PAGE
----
Using the genome to dissect the molecular basis of drug resistance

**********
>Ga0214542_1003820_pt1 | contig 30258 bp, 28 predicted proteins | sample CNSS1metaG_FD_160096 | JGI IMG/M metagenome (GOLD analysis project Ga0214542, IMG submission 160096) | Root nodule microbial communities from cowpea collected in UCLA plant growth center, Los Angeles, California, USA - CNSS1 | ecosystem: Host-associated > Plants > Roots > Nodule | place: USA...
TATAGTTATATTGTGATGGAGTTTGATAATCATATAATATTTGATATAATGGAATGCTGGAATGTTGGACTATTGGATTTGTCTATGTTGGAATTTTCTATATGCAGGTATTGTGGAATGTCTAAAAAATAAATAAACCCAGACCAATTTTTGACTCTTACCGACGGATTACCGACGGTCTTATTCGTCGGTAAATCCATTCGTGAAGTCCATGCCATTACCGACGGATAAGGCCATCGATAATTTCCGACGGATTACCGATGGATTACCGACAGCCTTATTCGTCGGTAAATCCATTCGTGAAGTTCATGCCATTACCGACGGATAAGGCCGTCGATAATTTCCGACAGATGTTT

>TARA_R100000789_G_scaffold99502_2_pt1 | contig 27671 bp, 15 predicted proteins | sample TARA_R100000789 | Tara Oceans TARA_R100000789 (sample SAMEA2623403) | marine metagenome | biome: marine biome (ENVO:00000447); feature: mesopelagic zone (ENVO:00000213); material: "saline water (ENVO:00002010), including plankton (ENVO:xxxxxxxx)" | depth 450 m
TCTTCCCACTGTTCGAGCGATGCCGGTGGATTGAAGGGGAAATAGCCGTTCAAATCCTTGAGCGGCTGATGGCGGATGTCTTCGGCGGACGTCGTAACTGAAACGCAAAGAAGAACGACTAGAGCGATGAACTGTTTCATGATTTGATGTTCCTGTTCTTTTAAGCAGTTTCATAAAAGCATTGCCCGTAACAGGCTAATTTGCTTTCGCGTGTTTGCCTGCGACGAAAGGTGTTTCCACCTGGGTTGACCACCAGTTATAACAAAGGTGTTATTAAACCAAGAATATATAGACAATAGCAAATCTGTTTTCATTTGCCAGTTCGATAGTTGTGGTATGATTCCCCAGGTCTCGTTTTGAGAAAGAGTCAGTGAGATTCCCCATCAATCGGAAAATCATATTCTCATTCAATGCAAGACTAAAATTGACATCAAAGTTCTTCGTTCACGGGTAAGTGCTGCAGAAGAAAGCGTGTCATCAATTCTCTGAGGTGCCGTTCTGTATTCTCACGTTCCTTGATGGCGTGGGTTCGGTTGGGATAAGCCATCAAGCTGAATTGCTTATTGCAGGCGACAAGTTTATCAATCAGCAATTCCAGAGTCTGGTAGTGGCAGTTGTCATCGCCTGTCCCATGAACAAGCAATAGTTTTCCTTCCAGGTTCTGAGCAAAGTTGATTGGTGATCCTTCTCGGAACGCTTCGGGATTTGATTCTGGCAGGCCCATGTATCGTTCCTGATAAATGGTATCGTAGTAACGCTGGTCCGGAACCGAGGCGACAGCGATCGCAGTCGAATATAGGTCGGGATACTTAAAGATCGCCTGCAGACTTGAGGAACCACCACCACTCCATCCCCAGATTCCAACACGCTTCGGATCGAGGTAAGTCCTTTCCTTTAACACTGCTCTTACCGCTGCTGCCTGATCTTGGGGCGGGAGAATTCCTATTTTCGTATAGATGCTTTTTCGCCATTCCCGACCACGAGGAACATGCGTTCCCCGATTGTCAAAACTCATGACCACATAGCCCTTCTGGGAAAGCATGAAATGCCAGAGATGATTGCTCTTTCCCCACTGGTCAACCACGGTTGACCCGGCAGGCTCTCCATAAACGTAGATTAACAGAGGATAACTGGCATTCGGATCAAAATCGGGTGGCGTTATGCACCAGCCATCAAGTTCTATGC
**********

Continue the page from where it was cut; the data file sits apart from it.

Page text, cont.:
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The need to understand the genetic basis of drug resistance in human pathogens has never been greater. The global incidence of drug-resistant organisms, such as those that cause malaria, continues to rise, while the repertoire of effective, inexpensive drugs is declining. Genomic technologies, such as DNA microarrays and full-genome sequencing offer new hope in advancing our understanding of the underlying genetic processes that facilitate a resistance phenotype. Importantly, evidence that drug resistance in many organisms can be a multigene, complex phenomenon implies that unbiased, genome-wide scans of diversity will be required to fully understand the molecular mechanisms of both established and novel resistance traits. While the potential application of full-genome approaches for deciphering mechanisms of drug resistance has yet to be fully realized, this review evaluates drug resistance in human malaria parasites and discusses the exciting role genome-based systems could play in monitoring drug resistance, as well as guiding the implementation of efficient therapeutic strategies for malaria. The approaches reviewed within this article will be applicable to all known or emerging microbial pathogens.

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